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Guest Commentary: School Lotteries Are Not the Answer

Equity, a former Temple education professor notes, is not a zero-sum game that some lucky children win and others lose

Guest Commentary: School Lotteries Are Not the Answer

Equity, a former Temple education professor notes, is not a zero-sum game that some lucky children win and others lose

As another school year draws to a close, the future looms large for Philadelphia’s eighth grade students moving up to high school in the fall.

Some students simply attend their local high schools, but for roughly 65 percent of this year’s eighth graders, the process was much more stressful and complicated. Competition for spots in selective high schools was intense.

In the main lottery, only 52 percent of applicants were admitted to Northeast High School, and only 38 percent to Science Leadership Academy. Although some are chosen, many unlucky students are not admitted to schools that might well change the trajectories of their lives.

No qualified students should be denied access to opportunities they have earned. In our public schools, every child should be a winner.

In cities like Philadelphia with large numbers of under-resourced schools that many parents and guardians do not consider safe, learning-focused environments for their children, admission to a selective school can be a ticket to success.

If students don’t secure a place, not only are they deprived of more challenging academic work, which would prepare them for higher education, but they have reduced access to clubs, activities, advising, internships, and other chances to improve their circumstances that lead to better academic and economic outcomes.

As a result, parents whose children don’t gain admission to selective schools often turn to independent schools or move across the city line to enroll their students in more highly rated and resource rich suburban schools.

The new Philadelphia schools lottery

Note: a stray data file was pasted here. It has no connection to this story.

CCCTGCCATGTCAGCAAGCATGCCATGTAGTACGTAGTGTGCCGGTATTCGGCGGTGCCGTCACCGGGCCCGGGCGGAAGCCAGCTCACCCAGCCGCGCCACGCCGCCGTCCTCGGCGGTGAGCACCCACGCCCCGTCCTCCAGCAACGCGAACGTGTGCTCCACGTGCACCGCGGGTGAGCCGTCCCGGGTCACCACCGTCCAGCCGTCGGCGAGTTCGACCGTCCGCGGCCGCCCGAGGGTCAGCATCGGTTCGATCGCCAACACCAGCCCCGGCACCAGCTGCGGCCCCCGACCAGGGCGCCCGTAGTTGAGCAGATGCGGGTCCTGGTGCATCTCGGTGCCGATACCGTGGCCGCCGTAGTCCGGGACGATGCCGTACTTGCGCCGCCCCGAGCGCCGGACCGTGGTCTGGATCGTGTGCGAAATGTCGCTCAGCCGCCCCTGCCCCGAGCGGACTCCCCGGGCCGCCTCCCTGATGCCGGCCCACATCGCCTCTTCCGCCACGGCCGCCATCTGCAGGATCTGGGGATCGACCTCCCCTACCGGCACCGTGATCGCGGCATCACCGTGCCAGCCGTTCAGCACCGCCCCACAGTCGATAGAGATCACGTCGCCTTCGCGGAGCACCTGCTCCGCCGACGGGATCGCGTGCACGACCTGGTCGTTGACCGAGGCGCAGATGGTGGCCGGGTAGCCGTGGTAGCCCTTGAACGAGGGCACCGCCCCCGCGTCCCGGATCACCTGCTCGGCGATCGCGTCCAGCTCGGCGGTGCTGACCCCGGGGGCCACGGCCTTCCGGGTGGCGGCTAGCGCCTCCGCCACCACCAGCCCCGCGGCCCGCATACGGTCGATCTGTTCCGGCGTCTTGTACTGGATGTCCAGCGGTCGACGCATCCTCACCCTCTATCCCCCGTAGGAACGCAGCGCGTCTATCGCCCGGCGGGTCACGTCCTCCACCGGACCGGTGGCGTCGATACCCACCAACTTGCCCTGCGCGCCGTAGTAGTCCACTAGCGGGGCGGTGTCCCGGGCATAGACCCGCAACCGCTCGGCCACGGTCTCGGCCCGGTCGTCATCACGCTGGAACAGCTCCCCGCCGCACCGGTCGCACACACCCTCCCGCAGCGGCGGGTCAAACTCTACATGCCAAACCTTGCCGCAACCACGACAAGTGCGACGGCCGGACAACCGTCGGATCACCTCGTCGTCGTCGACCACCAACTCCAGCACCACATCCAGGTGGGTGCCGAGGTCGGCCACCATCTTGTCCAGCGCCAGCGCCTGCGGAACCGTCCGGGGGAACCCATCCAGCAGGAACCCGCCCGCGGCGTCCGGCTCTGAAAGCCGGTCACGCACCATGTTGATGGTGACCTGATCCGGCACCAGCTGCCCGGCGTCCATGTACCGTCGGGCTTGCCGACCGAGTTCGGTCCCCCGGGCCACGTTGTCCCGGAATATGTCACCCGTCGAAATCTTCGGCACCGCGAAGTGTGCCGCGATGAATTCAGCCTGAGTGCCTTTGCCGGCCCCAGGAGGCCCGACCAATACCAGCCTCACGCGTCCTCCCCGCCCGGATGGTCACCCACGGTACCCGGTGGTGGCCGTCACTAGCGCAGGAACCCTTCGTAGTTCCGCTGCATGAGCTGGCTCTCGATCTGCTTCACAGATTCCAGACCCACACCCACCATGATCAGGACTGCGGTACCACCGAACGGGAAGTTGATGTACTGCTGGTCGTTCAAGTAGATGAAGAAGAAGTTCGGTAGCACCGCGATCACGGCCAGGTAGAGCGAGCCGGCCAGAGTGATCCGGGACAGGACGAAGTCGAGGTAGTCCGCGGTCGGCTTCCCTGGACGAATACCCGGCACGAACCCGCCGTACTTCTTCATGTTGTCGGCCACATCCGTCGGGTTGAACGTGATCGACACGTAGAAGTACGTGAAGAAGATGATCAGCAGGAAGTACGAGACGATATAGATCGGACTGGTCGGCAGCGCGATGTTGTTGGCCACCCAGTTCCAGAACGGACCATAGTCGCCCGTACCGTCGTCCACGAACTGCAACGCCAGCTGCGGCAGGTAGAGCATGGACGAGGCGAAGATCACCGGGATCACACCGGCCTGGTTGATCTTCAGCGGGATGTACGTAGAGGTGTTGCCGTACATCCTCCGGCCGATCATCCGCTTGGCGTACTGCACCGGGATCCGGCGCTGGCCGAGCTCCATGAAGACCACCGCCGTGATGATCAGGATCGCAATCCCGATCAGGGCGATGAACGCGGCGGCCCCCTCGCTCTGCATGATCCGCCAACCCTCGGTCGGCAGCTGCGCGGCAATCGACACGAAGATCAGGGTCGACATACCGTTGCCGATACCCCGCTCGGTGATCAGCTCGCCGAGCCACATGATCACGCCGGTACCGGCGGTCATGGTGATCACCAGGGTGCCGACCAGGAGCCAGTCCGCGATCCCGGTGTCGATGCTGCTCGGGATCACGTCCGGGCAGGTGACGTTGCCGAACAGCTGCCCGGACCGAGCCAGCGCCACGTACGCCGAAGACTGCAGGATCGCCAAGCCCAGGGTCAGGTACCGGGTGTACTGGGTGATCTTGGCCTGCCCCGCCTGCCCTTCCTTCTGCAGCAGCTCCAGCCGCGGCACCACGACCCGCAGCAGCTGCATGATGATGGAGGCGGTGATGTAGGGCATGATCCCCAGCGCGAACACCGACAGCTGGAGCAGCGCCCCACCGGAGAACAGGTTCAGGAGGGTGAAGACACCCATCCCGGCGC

The hurried process the School District adopted this year added to the stress and inability to predict the future families were experiencing during the pandemic.

Criteria for admission changed from previous years, in part because last year, many students did not take standardized tests on which school officials used to rely. Although they had to take a special new writing test, eliminating test scores, a major barrier, opened admission to selective schools to a much larger pool of students.

Broke in Philly logo

Although Central and Masterman insisted that applicants have no C grades at all, other schools allowed several C grades, another change from the past, which also contributed to a larger number of qualified students.

The School District is proud of the results of their lottery, touting the larger number of under-represented students who participated, and claiming that almost 86 percent of those who applied were admitted to at least one school on their list. On the ground reports, however, were less enthusiastic.

Lotteries do nothing to change these circumstances. They actually leave redress to chance. They merely purport to level the playing field by giving all students who qualify the same chance at success.

Complaints about the abrupt changes, the lack of transparency, the unfairness of forcing students happily settled in one school to move to another — and the unnecessary stress and heartache inflicted on young students and their parents — abounded.

The process was also critiqued as failing in its mission. Because there was a separate lottery for each school, some students were admitted to all the schools to which they applied while others (roughly 600) were admitted to none.